Towns / Cities Visited: 103
Countries Visited: 20
Steps Taken Today: 10,220
Steps Taken Around the World: 2,896,981
Today would take us into the heart of Wales, but along the way we would be visiting a few sights around the outskirts of Cardiff. With our things packed back into the car, we headed out to the first pair of historic locations. Parking the car on the side of an out of the way country road, we passed through the marked gate into a paddock towards our destination. No matter how many times we step into farmland on our walks it still feels like trespassing, despite the country’s freedom to roam laws which allows members of the public to pass through privately owned land to reach important or significant areas. After a short walk down the well trodden track, along the edge of the field, we passed through a second gate and found ourselves at the Tinkinswood Burial Chamber. This rather unassuming jumble of large rocks is actually a megalithic burial chamber built during the Neolithic period some 6000 years ago. Originally it would have been enclosed completely with rock, having only a small stone covered entrance hole in which to enter the dark and death filled chamber, and the entire structure would have been covered in soil and grass. Given its age, it can be forgiven for looking a little run down, and part of its massive 40 ton capstone being held up by a small brick pillar. The stone is so big that it is believed it would have taken around 200 people just to lift it into position.
When the chamber was excavated in 1914, 940 human bones were discovered within its small space. Forensic research found that there was a mix off all ages and genders buried here, meaning that, unlike a lot of old burial sites which were used solely for important figures, this chamber was likely used by the entire surrounding village at the time. As with many ancient sites, this and the other burial chamber we would soon visit, come with a good sprinkling of ancient myths. For example, it is said that if you spend the night here on the evening of May Day, St. Johns Day, or Midwinter Day you are bound to either die, go mad, or become a poet. A rather vast difference between the three options, but I guess you could take your chances. Despite my skepticism regarding the supernatural powers of the location, I will admit there is a feeling of ancient mystery which hangs in the secluded air surrounding the remains of such a prehistoric burial place.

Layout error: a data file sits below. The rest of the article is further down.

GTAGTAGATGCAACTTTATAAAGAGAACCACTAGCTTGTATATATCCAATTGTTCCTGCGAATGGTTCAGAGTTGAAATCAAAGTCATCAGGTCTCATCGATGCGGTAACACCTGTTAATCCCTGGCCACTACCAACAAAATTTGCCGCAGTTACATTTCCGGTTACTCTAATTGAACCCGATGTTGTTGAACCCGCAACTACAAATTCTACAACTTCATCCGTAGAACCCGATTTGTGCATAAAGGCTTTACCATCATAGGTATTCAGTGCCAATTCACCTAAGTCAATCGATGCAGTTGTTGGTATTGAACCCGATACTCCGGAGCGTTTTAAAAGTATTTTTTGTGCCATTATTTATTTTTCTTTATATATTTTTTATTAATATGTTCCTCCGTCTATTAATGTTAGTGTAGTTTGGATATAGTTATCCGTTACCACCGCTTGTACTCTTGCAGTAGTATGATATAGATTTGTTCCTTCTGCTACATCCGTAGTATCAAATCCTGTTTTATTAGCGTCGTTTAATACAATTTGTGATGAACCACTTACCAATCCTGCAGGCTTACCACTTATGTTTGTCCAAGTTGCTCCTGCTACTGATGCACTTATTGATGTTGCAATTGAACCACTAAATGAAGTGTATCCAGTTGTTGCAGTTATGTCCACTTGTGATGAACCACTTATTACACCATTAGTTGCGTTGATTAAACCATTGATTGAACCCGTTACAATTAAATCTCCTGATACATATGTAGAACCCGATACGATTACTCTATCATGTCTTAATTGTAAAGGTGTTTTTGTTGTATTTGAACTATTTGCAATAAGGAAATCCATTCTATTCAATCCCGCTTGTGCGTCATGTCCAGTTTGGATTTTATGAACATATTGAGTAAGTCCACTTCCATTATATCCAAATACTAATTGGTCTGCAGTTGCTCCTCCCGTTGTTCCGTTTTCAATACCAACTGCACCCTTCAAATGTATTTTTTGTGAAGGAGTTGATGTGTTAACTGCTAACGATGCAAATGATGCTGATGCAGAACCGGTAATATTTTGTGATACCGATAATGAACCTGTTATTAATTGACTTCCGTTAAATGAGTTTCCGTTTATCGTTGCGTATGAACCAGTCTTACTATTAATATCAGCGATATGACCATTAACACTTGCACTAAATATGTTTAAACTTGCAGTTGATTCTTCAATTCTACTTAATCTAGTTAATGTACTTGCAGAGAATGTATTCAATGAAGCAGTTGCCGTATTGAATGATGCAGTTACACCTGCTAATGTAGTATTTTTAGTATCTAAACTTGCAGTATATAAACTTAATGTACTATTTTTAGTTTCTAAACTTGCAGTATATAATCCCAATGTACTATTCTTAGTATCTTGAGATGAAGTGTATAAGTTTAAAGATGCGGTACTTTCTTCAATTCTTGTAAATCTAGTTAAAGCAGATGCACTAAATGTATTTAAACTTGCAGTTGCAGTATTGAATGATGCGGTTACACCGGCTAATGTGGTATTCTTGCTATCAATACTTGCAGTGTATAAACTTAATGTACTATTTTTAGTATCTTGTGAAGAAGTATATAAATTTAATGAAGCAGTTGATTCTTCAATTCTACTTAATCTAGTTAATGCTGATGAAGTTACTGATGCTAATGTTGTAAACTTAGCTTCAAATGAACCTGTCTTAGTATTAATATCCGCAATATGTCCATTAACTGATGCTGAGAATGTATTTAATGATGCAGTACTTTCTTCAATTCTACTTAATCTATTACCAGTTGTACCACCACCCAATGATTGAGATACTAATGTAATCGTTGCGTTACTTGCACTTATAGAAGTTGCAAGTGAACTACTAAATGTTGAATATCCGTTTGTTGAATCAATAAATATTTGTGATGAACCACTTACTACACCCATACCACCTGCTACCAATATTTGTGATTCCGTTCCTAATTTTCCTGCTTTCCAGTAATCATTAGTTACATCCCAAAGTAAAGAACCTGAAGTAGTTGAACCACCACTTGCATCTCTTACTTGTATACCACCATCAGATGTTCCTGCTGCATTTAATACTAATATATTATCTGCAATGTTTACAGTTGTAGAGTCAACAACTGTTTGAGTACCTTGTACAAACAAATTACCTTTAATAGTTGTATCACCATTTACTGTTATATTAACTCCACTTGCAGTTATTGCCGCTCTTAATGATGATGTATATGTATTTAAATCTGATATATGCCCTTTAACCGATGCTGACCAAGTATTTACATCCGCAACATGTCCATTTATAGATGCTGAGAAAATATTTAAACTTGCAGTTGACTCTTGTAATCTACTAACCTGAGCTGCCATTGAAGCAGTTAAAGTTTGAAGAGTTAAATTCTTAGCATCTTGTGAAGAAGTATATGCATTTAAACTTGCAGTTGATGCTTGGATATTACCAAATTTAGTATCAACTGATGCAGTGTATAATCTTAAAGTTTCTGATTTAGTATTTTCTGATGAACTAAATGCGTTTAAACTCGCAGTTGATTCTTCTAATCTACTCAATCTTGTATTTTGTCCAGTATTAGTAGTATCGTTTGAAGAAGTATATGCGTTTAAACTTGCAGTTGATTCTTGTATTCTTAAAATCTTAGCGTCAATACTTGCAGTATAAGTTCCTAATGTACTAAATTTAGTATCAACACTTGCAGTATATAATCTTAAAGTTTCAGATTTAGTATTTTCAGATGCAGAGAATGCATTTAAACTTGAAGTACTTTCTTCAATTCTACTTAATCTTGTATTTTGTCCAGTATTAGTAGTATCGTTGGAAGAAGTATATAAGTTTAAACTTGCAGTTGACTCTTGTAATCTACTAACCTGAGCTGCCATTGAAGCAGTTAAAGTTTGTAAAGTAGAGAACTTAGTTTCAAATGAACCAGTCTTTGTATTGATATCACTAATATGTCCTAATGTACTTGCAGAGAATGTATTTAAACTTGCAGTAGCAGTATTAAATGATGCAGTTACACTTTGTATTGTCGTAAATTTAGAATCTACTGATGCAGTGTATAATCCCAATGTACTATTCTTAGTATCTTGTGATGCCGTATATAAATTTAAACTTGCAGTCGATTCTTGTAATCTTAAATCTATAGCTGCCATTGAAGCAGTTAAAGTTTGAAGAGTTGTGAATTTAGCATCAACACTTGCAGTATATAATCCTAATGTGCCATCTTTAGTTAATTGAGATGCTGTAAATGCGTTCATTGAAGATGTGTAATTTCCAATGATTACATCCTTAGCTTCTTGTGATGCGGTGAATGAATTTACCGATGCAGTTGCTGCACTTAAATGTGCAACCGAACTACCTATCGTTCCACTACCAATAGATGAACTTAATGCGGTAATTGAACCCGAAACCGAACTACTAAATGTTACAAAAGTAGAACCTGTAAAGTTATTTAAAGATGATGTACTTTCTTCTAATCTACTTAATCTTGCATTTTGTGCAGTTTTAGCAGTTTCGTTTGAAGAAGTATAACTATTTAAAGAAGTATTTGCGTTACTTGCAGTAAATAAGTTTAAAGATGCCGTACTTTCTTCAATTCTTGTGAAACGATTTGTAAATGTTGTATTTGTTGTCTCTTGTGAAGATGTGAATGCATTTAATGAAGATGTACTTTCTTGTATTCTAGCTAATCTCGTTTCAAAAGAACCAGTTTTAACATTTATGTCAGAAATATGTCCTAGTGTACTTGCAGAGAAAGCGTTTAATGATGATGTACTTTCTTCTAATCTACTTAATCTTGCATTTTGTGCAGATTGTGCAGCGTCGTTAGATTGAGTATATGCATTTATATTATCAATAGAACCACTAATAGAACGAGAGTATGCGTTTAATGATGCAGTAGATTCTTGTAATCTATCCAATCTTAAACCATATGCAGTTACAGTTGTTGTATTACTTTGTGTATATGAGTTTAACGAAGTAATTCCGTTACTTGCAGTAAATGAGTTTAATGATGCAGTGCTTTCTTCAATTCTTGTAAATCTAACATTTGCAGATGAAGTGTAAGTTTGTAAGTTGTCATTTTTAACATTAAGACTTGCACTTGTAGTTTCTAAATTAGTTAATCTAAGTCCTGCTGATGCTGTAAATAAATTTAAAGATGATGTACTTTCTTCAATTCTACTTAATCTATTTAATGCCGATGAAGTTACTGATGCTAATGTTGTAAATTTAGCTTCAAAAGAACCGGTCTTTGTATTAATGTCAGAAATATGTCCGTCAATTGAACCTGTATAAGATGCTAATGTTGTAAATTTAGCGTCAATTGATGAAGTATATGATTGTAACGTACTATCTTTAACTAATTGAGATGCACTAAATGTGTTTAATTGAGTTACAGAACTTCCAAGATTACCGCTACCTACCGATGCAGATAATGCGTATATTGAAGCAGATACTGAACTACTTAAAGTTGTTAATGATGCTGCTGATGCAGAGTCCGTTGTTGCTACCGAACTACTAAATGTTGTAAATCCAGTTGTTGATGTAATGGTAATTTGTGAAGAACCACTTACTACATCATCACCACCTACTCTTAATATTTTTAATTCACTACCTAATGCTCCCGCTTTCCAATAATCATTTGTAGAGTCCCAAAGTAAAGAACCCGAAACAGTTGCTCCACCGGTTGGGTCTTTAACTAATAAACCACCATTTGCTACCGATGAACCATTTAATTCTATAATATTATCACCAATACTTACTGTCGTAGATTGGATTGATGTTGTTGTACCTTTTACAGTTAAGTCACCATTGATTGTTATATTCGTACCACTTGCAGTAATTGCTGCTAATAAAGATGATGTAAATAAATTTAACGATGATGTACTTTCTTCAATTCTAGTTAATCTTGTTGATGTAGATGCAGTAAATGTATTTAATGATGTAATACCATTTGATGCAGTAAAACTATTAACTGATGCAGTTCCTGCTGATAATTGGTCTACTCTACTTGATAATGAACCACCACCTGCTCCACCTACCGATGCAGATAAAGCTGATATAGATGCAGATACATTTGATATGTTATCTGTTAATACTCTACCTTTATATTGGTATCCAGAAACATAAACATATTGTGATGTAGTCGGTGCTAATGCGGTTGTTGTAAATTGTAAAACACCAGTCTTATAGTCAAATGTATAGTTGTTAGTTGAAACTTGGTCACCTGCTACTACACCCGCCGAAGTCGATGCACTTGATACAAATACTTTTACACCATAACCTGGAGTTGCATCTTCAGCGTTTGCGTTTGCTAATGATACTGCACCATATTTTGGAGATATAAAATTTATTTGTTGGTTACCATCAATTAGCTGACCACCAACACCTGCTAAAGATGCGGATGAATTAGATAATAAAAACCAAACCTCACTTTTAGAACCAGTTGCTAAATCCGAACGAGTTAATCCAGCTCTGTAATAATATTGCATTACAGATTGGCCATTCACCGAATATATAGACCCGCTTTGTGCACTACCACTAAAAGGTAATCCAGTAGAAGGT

From here we made the twenty minute trek to the other burial chamber nearby; St. Lythans. Although this chamber is much more prominent in its much taller dimensions, it too was built some 6000 years ago. As we passed into the paddock, we found ourselves in the company of a small tour group, and a handful of lazily grazing cows. Despite the fact that the mound of earth which would have once covered it has since eroded away, somehow this ancient balance of stones has managed to survive the rigours of time. With that being said, it seems almost impossible, the way that the capstone hangs precariously on a slant atop the three megaliths propping it up. Yet again on this trip, we left with a great respect for the engineering ingenuity of our ancient ancestors and the longevity of their creations.
With the prehistoric sightseeing out of the way, we made the journey to an attraction constructed a little closer to the present day; Castell Coch. This 19th century castle sits atop the site of a former Norman castle from the 11th century. A stone fortification was built here in the 13th century, but was destroyed during the Welsh rebellion of the 14th century. Eventually, in the 18th century the ruined castle was acquired by the 3rd Earl of Bute, and later inherited by the 3rd Marquess of Bute; the same man who owned Cardiff Castle. The Marquess spent a large sum having the castle rebuilt and decorated as a summer dwelling in a gothic revival style with a medieval interior, much like Cardiff Castle, and by the same architect; William Burges.